How to check the difference of jar file

The jar file is a zip and when unzipped you will see the following files:

  1. .class file (Java bytecode)
  2. Metadata files such as META-INF
  3. Other resource files such as property files

Except for .class, most text comparison tools can be used for comparison.

Example when there is a difference in META-INF / MANIFEST.MF of lucene-analyzers-2.4.0: </ small>

< Implementation-Version: 2.4.0 701827 - 2008-10-05 16:46:27
> Implementation-Version: 2.4.0 701827 - 2008-10-05 16:44:47

How to check jar diffs: class file

The .class file is a Java bytecode binary.

By converting to text representation with javap -c included in the JDK It becomes possible to compare with the text comparison tool.

Example when there is a difference in guice-servlet-1.0.jar:

< final class com.google.inject.servlet.ServletScopes$1 implements com.google.inject.Scope {
> class com.google.inject.servlet.ServletScopes$1 implements com.google.inject.Scope {

(replaced by jar with final added) </ small>

Non-retrievable library

Measures other than suspension of use of the library:

-(: imp: Deprecated) Upload to public repositories such as Central -: -1: License or morally unfavorable -: -1: To publish an unconfirmed jar that matches a known jar -(: thinking: subtle) Use the .java file of the target library directly -: -1: Since the source is used directly, original modifications and tight coupling tend to occur. -: -1: There is a problem depending on the license -(Recommended) Managed by private repository for internal use -: + 1: Rights problems are less likely to occur -: + 1: Easy to grasp and delete the usage status of the library

Private repository

Not limited to non-retrievable jars, but also for managing in-house libraries, etc. It is convenient to have a private repository.

Common construction method:

  1. Browse the local maven repository with file: // --Needs synchronization between machines --Tends to compromise build reproducibility --There is also a risk of losing the jar and the trouble of backing up.
  2. Run repository servers such as Nexus and Artifactory (convenient) --I won't go into the details of how to set it up, but if you're setting up a new one, the Nexus is easier.

Use of private repository

  1. The libraries that exist in the world are still obtained from maven central etc.
  2. Get private things from your private repository

With Gradle, you can do this simply by:

repositories {
  maven {
    url 'http://central.maven.org/maven2/'    
  } // mavenCentral()I do not dare to use the abbreviated notation(See below)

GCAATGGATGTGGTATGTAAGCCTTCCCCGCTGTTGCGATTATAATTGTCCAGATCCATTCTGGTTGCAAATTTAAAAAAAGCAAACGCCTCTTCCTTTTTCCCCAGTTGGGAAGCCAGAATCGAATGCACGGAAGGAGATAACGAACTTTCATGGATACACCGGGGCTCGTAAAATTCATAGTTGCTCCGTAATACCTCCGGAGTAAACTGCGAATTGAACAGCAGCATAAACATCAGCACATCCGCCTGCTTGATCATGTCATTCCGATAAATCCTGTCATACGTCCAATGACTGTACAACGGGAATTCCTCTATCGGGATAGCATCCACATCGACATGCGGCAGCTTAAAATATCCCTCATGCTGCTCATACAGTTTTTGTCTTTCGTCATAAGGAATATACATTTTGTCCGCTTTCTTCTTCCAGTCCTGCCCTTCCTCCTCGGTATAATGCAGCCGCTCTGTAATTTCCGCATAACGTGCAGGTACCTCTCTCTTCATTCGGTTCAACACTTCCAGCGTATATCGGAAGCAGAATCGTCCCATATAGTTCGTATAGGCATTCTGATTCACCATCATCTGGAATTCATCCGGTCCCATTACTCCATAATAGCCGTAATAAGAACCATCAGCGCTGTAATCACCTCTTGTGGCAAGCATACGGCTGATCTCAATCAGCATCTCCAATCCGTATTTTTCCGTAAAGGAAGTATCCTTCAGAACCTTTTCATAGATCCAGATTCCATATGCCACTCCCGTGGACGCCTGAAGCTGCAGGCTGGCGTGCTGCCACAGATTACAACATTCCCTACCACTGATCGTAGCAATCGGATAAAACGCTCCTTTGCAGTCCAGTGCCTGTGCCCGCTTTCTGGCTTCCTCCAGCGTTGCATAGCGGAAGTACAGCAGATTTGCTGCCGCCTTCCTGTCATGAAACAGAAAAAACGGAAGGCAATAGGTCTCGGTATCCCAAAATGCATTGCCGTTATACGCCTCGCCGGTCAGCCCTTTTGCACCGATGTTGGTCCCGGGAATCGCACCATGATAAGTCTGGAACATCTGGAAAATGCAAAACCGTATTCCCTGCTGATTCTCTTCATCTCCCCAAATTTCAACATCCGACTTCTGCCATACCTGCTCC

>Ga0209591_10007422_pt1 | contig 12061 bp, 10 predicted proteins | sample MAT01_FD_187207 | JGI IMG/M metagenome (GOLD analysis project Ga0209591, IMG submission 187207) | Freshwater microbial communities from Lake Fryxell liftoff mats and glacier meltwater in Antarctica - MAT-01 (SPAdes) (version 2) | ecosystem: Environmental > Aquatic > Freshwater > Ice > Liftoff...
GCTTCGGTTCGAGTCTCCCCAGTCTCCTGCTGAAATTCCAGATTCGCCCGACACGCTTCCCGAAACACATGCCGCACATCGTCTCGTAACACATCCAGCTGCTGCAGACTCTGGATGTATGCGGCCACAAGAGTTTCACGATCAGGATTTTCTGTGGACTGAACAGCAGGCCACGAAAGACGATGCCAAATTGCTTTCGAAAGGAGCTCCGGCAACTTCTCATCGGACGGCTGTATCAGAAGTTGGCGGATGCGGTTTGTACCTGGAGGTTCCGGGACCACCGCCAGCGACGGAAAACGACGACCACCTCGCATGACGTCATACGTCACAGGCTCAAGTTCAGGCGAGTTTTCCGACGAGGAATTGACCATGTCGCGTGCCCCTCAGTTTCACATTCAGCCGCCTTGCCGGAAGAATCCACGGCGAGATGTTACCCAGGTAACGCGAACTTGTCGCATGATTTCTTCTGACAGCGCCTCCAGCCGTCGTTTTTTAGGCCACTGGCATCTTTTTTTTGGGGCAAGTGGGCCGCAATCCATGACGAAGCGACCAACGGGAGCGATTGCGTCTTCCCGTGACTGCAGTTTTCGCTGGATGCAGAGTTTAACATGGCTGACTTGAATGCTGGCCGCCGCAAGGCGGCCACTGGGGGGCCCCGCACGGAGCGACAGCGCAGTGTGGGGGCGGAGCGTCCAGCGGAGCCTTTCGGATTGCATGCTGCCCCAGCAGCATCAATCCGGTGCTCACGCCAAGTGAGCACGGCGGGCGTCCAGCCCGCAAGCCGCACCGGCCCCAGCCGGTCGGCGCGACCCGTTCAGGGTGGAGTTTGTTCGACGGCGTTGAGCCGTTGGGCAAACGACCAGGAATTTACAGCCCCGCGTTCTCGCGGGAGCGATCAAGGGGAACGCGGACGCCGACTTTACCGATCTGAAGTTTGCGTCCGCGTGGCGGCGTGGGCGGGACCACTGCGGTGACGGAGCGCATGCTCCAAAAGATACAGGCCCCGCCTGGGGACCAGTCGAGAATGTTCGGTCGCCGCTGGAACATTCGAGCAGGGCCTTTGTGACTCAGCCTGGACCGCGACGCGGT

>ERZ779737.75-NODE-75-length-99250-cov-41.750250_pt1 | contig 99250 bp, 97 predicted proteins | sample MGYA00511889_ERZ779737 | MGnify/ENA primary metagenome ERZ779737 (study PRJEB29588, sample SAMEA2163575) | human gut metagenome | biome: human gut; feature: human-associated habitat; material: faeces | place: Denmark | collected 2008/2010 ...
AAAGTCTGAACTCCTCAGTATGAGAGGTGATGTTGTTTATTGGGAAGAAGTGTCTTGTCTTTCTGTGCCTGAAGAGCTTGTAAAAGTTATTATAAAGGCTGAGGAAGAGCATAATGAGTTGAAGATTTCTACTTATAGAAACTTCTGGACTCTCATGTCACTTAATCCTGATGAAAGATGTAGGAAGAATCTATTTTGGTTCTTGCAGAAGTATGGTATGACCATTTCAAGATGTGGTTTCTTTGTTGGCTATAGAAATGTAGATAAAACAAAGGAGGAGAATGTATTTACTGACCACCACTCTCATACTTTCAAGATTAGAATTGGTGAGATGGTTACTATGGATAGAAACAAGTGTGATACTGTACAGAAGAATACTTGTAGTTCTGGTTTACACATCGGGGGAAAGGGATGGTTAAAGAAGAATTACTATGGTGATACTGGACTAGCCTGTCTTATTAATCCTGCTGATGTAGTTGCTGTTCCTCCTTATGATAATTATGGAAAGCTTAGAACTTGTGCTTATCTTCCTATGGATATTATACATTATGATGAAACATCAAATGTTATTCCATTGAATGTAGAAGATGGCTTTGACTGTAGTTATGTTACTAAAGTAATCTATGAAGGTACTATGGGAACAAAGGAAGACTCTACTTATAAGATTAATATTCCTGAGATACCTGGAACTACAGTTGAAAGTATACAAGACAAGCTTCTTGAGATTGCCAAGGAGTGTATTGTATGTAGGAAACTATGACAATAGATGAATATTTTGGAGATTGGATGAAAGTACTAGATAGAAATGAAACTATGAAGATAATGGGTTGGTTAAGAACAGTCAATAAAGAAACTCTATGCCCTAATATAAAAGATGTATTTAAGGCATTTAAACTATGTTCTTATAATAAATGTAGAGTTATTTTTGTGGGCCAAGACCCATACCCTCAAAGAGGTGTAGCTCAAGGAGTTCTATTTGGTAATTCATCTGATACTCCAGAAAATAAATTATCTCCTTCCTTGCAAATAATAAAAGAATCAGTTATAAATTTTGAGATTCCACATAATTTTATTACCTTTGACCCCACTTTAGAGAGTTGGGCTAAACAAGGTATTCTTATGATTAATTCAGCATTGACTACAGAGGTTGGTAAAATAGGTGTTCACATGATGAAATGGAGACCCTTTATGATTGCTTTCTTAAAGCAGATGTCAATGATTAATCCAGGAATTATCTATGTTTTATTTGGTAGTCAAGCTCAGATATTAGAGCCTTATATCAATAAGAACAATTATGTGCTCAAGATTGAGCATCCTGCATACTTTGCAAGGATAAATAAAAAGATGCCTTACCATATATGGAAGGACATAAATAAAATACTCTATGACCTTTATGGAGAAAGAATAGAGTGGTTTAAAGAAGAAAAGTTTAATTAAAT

maven {
    url "http://URL of a private repository"

Upload the jar to the repository

<!-TODO: This description may not be necessary depending on the reader-level assumptions ... But should I write something like Gradle for people who don't know maven? ->

Write the metadata in Maven XML (pom.xml) format and upload it with the jar.

It may seem awkward at first glance, but it's easy if you focus on this purpose:


  <!--Identification information for this jar itself-->
  <groupId>com.m3</groupId> <artifactId>m3generator</artifactId>

  <!--Information on the jars this jar depends on-->

(Artifactory) </ small> Beware of Auto generated POM

It looks convenient because Artifactory automatically generates a POM ...

<dependencies> is often empty or incorrect

I can't get information about the dependent libraries of the uploaded jar

The benefits of dependency management with package management tools are lost

Let's write <dependencies> properly without throwing it to automatic generation.

Overlapping libraries between repositories

If there are libraries with the same name but do not match (with differences) You should explicitly control which one is loaded:

--Upload to private repository as another version --Or, control on Gradle side (below)

repositories {
  maven { // Maven central
    url 'http://central.maven.org/maven2/'    

    content {
      excludeGroup 'com.sun.jmx' //Don't get this group from here
      excludeModule 'jdom', 'jdom' //Don't get this library from here
    //MavenCentral to make the above description()I do not use the abbreviated notation such as


Next Step

What you especially want to do when you include a package management tool:

--Version Collision detection --Duplicate detection on classpath --Vulnerability information check by OWASP dependency check

A deeper explanation on the JJUG 2018 Spring slides:

--Title: How to make a compromise between Spring Boot and general libraries -Speaker Deck and Qiita The same content is posted on

  • The latter half of the material is information that can be used regardless of Spring Framework.


This time, the process when the package management tool was installed:

--Define goals ――Draw a vision of how package management will improve --Build a strategy ――What to do for realization ・ What do you dare not to do? --Solving problems with techniques: Various ideas mentioned this time --Utilization of Gradle --Jar diff check --Utilization of private repository

Even in situations where you may think that the darkness is so deep that you can't touch it __ Set the appropriate scope and realize with technology __ to move forward.